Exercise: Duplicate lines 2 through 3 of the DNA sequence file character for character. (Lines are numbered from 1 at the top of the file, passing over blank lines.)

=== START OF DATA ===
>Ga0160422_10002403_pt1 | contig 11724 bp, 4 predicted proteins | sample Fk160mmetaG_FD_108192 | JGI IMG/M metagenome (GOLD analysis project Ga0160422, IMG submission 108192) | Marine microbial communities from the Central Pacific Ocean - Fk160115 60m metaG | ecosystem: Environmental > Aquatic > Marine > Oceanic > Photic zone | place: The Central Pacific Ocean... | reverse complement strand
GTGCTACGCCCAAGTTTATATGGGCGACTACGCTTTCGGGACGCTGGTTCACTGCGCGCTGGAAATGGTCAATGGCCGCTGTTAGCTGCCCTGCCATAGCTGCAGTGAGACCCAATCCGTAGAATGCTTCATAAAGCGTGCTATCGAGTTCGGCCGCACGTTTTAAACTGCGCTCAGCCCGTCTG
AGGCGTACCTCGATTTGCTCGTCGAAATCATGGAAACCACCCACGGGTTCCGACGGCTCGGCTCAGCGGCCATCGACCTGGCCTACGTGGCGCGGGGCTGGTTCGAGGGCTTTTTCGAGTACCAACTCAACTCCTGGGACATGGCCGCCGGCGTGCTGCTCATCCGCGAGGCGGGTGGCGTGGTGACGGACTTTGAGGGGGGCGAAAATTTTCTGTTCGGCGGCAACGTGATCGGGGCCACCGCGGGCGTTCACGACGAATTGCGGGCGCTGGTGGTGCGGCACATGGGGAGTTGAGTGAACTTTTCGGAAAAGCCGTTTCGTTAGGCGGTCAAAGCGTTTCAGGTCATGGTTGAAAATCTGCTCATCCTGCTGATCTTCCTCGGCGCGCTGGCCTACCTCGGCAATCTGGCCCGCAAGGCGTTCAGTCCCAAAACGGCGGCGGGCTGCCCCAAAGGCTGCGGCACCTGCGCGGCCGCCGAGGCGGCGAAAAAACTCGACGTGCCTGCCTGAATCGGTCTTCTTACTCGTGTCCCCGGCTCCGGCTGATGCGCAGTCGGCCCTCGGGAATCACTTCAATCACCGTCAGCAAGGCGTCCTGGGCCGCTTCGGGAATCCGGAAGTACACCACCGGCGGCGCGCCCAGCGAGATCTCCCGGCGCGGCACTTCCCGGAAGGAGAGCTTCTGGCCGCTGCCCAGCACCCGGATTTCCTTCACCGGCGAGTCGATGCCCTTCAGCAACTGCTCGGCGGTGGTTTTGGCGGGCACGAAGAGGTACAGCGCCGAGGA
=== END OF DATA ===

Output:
GTGCTACGCCCAAGTTTATATGGGCGACTACGCTTTCGGGACGCTGGTTCACTGCGCGCTGGAAATGGTCAATGGCCGCTGTTAGCTGCCCTGCCATAGCTGCAGTGAGACCCAATCCGTAGAATGCTTCATAAAGCGTGCTATCGAGTTCGGCCGCACGTTTTAAACTGCGCTCAGCCCGTCTG
AGGCGTACCTCGATTTGCTCGTCGAAATCATGGAAACCACCCACGGGTTCCGACGGCTCGGCTCAGCGGCCATCGACCTGGCCTACGTGGCGCGGGGCTGGTTCGAGGGCTTTTTCGAGTACCAACTCAACTCCTGGGACATGGCCGCCGGCGTGCTGCTCATCCGCGAGGCGGGTGGCGTGGTGACGGACTTTGAGGGGGGCGAAAATTTTCTGTTCGGCGGCAACGTGATCGGGGCCACCGCGGGCGTTCACGACGAATTGCGGGCGCTGGTGGTGCGGCACATGGGGAGTTGAGTGAACTTTTCGGAAAAGCCGTTTCGTTAGGCGGTCAAAGCGTTTCAGGTCATGGTTGAAAATCTGCTCATCCTGCTGATCTTCCTCGGCGCGCTGGCCTACCTCGGCAATCTGGCCCGCAAGGCGTTCAGTCCCAAAACGGCGGCGGGCTGCCCCAAAGGCTGCGGCACCTGCGCGGCCGCCGAGGCGGCGAAAAAACTCGACGTGCCTGCCTGAATCGGTCTTCTTACTCGTGTCCCCGGCTCCGGCTGATGCGCAGTCGGCCCTCGGGAATCACTTCAATCACCGTCAGCAAGGCGTCCTGGGCCGCTTCGGGAATCCGGAAGTACACCACCGGCGGCGCGCCCAGCGAGATCTCCCGGCGCGGCACTTCCCGGAAGGAGAGCTTCTGGCCGCTGCCCAGCACCCGGATTTCCTTCACCGGCGAGTCGATGCCCTTCAGCAACTGCTCGGCGGTGGTTTTGGCGGGCACGAAGAGGTACAGCGCCGAGGA